The Wittenberg-Cornell-Slide Trail (AKA Burroughs Range Trail)
(9.75 miles, red markers, challenging 3,620 feet elevation gain.)

Accessed either from the Woodland Valley Campground on the east or the Phoenicia East Branch Trail on the west, this trail provides a challenging route through the heart of the Slide Mountain Wilderness, ascending Wittenberg, Cornell and Slide Mountain. The eastern approach is notably more difficult, often requiring the use of one's hands to negotiate several rock ledges. At higher elevations, thick stands of balsam fir channel the hiker upwards, adding an element of surprise to the beautiful panorama that unfolds on the various summits.

Slide Mountain

View from Slide Mountain
Photo: Anthony Muccari

The shortest, most direct route up Slide Mountain is from the Oliverea Road South (Slide Mountain Trailhead) Parking Area. Follow the yellow marked Phoenicia East Branch Trail southwest 0.7 miles to its juncture with the red-marked Burroughs Range Trail. Turn left, heading east 2.0 miles to the summit rock and Burroughs's Plaque. Total distance: 2.7 miles (5.4 miles round-trip). Elevation gain: 1,780 ft.

Curtis-Ormsbee Trail
(1.6 miles, blue markers, moderate 900 feet elevation gain.)

Often referred to as the scenic route up Slide Mountain, the Curtis-Ormsbee trail provides the hiker with three panoramic vistas to the south and west and a moderate "terraced" ridge hike through stunted northern hardwoods. It is named in memory of William Curtis and Allen Ormsbee who originally blazed this route and later lost their lives during a mountaineering expedition in the White Mountains in 1900.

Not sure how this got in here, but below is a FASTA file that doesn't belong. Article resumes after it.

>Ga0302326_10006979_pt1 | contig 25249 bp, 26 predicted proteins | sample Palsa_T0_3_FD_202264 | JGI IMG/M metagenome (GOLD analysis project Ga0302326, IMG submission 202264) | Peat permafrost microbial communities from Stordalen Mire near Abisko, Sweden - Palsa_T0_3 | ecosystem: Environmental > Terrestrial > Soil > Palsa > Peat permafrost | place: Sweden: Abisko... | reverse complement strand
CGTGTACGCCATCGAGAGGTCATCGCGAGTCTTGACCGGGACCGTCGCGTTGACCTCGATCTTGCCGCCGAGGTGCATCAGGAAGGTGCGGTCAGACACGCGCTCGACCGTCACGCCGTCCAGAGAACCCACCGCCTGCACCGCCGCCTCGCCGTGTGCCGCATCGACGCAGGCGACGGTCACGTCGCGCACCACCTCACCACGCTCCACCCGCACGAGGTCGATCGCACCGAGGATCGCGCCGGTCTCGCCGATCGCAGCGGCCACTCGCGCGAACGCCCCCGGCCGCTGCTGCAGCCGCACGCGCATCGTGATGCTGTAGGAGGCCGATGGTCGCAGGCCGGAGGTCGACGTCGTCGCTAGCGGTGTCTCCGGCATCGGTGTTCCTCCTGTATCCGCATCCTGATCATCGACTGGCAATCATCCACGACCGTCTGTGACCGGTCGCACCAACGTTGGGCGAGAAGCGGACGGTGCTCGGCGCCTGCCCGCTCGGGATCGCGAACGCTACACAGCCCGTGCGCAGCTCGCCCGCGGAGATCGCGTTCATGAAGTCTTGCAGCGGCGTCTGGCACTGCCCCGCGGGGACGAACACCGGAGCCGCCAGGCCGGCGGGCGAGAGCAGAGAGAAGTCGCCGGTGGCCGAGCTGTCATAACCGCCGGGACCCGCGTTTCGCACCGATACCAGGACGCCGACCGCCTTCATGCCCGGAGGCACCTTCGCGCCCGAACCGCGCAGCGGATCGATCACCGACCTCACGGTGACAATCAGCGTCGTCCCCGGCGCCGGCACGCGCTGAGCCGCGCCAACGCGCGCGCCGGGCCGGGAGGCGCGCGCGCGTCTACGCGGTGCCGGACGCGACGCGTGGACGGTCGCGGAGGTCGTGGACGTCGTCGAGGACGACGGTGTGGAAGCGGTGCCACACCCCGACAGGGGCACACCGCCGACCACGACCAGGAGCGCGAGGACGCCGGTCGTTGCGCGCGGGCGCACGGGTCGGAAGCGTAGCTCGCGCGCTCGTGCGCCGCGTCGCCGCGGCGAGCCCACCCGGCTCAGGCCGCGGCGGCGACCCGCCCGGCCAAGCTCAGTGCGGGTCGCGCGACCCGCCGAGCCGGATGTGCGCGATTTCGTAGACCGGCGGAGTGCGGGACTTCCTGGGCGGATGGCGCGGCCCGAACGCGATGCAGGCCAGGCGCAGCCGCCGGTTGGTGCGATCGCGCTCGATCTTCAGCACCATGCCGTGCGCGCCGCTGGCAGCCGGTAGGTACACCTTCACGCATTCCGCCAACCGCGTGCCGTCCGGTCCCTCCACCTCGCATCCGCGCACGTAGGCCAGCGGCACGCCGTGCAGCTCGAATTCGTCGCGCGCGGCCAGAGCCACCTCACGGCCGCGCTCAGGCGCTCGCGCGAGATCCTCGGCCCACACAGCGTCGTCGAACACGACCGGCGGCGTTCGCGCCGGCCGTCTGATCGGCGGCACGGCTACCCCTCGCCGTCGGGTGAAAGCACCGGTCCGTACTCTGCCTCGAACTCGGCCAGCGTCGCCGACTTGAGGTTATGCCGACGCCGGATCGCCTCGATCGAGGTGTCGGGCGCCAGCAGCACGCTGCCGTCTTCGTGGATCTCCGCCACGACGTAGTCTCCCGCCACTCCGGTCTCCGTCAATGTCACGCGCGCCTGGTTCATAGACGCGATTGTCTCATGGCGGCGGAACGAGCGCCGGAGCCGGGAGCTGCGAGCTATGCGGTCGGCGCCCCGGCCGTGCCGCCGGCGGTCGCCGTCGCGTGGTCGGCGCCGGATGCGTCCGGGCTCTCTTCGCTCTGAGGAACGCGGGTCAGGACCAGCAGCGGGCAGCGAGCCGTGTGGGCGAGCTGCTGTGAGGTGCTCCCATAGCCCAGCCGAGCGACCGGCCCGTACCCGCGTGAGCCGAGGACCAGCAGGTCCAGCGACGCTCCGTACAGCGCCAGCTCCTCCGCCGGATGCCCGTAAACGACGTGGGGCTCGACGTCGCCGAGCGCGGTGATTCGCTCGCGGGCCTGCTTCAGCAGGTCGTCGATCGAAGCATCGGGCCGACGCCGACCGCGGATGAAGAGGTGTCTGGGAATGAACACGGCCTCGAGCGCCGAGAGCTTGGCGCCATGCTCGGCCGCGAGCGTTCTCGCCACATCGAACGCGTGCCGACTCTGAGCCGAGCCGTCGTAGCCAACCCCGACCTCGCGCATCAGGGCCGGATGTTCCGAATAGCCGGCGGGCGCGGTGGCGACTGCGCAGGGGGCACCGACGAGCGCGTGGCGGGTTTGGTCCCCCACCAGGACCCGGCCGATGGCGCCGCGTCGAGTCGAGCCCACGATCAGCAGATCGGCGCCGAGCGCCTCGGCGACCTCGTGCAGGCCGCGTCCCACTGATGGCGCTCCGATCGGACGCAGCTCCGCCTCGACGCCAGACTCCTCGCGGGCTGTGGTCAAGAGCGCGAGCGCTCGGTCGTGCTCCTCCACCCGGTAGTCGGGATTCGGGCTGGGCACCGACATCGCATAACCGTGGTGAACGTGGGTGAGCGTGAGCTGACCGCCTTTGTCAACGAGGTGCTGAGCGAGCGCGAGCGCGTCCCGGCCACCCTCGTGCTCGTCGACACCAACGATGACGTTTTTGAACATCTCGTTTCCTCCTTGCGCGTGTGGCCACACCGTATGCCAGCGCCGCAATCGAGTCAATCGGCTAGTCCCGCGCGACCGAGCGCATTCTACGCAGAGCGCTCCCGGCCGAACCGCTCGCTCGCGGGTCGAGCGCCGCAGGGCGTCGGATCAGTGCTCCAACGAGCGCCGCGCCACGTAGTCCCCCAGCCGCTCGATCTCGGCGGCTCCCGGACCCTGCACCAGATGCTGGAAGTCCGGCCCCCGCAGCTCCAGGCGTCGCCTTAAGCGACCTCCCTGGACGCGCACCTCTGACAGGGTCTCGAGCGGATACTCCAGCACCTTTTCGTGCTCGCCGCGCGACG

Giant Ledge-Panther Mountain-Fox Hollow Trail
(7.45 miles, blue markers, challenging 2,620 feet elevation gain from Fox Hollow.)

This trail follows along a north-south ridge that offers spectacular views to the north (the Devil's Path) and to the east (Woodland Valley) from both Giant Ledge and the summit of Panther. The ascent from either direction is interspersed with level stretches suggesting a "terracing" effect through mixed hardwoods at lower elevations and ultimately through the scent-laden balsam fir. Popular in part but noticeably less traveled north of Panther Mountain, this section of trail provides the hiker with a sense of solitude. The trail is accessed from the north at the Fox Hollow Road Parking Area and from the south at the Oliverea Road North (Giant Ledge Trailhead) Parking Area.